Qualifications to become a registered voter:
  1. There is no length of residency requirement in Kansas, but one must register 21 days before the election and be a resident at the time of registration.
  2. Must be 18 years of age or older.
  3. Must be a U.S. Citizen and show proof with a birth certificate, passport, naturalization papers, or any number of other official forms outlined on the websites previously listed.
Must show proof of residence by showing a driver's license or non-driver's license number or any one of a number of state identification cards.

WOMEN'S MARCHES AROUND THE STATE
SATURDAY, JANUARY 20, 2018

Hosted by Women's March Air Capital Wichita Kansas
MARCH TO THE POLLS - WICHITA
FROM 11:00 AM - 2:00 PM
Rally at City Hall, 455 N. Main Street, Wichita

Last year, we came together making our voices heard - that Women's rights are human rights, to fight for equality and stand up to environmental & social injustices.
We have a number of incredible Women speakers and live music. Help spread the word. Follow us on Facebook.

AFTER THE MARCH LUNCH, MEET & GREET
Hosted by the Fusion Restaurant & Women's March Air Capital
SATURDAY, JANUARY 20, 2-4:30pm
The Fusion Restaurant,  1812 W. Douglas, Wichita

Come to The Fusion Restaurant, 1812 W. Douglas Ave, after we march to the polls to fill up on warm delicious Fusion food. Meet and greet fellow march attendees, candidates, and members of our wonderful community!
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WE MARCH AGAIN - PITTSBURG
FROM 1:00 - 3:00 PM
Pritchett Pavilion, 2nd & Broadway, Pittsburg

The theme of our march is   #MeToo   to show solidarity with survivors of sexual harassment and sexual assault.
We will meet at PSU near the flagpole in front of Russ Hall and march (on the sidewalk) to Pritchett Pavilion at 2nd and Broadway, where we will have a rally with speakers and (hopefully) music. If you are unable to walk that far, please join us at the Pavilion for the rally.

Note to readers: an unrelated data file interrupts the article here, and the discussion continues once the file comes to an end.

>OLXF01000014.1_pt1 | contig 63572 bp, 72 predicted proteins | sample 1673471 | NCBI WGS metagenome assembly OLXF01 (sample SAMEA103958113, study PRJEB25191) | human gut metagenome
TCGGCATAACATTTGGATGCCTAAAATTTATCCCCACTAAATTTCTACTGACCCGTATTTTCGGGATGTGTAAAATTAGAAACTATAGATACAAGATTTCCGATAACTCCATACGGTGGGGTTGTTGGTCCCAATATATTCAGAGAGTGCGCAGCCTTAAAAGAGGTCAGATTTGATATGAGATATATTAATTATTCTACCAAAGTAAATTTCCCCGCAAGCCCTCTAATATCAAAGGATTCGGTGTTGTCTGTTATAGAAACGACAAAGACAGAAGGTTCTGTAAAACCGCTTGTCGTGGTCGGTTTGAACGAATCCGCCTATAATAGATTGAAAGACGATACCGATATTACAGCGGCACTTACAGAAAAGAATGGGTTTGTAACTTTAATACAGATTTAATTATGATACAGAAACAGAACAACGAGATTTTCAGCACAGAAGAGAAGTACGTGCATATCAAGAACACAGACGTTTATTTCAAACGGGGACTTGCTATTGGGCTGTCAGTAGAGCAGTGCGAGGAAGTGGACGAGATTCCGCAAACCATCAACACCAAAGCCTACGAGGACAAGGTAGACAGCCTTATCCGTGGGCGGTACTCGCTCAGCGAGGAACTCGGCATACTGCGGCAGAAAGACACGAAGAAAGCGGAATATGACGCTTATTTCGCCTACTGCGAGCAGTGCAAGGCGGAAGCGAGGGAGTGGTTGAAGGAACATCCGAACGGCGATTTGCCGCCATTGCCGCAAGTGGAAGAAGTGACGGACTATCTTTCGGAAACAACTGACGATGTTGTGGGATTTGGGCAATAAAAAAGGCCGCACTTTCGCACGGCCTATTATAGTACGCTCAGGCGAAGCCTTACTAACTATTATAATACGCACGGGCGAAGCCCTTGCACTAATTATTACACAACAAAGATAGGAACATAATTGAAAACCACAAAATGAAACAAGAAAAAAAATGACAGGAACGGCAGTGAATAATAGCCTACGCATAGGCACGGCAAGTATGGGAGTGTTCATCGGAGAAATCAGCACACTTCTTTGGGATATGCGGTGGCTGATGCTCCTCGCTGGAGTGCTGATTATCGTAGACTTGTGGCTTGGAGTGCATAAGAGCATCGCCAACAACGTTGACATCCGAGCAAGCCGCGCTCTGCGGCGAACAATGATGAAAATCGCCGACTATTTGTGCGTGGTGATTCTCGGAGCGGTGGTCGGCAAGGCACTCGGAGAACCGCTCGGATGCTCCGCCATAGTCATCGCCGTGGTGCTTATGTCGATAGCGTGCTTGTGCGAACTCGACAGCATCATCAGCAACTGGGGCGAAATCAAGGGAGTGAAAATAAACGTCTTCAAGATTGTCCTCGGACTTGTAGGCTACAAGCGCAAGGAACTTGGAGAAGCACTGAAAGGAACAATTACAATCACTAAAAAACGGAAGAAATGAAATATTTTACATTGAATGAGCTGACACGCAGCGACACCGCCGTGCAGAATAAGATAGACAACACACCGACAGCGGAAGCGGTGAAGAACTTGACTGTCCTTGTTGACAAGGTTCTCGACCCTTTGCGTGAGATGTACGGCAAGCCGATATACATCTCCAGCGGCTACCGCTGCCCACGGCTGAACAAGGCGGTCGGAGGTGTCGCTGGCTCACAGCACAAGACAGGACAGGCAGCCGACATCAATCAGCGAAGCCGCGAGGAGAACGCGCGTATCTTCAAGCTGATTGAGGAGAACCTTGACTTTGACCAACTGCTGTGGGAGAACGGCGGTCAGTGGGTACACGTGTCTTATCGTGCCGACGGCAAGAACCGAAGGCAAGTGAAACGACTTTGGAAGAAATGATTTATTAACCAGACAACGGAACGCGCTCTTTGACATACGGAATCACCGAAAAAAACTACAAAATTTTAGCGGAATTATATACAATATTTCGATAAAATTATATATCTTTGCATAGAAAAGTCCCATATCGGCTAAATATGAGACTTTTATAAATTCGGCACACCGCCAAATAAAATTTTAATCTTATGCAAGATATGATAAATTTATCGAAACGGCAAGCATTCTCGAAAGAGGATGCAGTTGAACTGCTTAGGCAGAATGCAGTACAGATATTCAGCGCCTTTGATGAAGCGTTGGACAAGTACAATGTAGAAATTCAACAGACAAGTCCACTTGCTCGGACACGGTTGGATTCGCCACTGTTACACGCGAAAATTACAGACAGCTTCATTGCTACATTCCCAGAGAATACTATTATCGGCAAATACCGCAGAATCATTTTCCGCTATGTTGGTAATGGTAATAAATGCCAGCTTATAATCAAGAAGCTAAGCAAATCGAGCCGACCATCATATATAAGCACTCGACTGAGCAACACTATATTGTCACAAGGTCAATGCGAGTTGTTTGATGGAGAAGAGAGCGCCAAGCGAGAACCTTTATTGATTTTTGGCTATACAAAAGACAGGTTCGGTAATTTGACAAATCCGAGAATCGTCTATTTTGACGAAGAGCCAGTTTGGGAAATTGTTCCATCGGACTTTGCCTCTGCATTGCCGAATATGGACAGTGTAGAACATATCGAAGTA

Get creative with your signs!
We're looking forward to seeing you all there!
Visit our Facebook page here.
___________________

STILL MARCHING - LAWRENCE
FROM 1:00 - 3:00 PM
South Park, 1141 Massachusetts St., Lawrence

A sister march in solidarity with the Women's March 2018 in Washington, D.C., Visit Facebook page here.
___________________

Our goal this year is to encourage  and ensure participation in the 2018 mid term elections.

HEAR OUR VOICE.
NOW HEAR OUR VOTE!

Hosted by Women's March on Washington - Kansas
POWER TO THE POLLS:
WOMEN'S MARCH ON TOPEKA
SUNDAY, JANUARY 21, 1-3 PM
State Capitol Building
SW 8th & SW Van Buren, Topeka

Speakers to be announced soon

The Power to the Polls Women's March on Kansas is planned for Sunday, January 21, 2018, from 1:00 p.m. to 3:00 p.m. Speakers will include KS legislators and political candidates.

The march will mirror the National Women's March focus to "register new voters and harness our collective energy to advocate for policies and candidates that reflect our values and collaborate with our partners to elect more progressive
women candidates to office." Visit the Facebook page here.
RUNNING FOR OFFICE 101: CAMPAIGN SCHOOL LED BY KATE COYNE-MCCOY
Hosted by Kansas Chapter NASW
SATURDAY, FEBRUARY 3, 9am - 4pm
Sylvester Powerll Jr. Community Center
6200 Marway St., Mission, KS
$25 Tickets available at squareup.com.

If you have ever heard thought about running for office
 and wondered what is all involved to run a campaign
 this is the workshop for you. 

Kansas Chapter of NASW has joined together with the Greater Kansas City Women's Political Caucus to have a training led by Kate Coyne-McCoy, MSW. Kate is a social worker, community organizer, and former candidate for congress. She is also the lead faculty at the Nancy Humpreys Institute for Political Social Work. 
This workshop led by Kate Coyne-McCoy, President of Campaign Fixer who has trained more than 8,000 candidates and assisted with hundreds of successful elections. She designed and implemented candidate trainings for Emily's List and for Harvard University while serving as the Fellow at the Women's Public Policy Program.
Visit Facebook page here.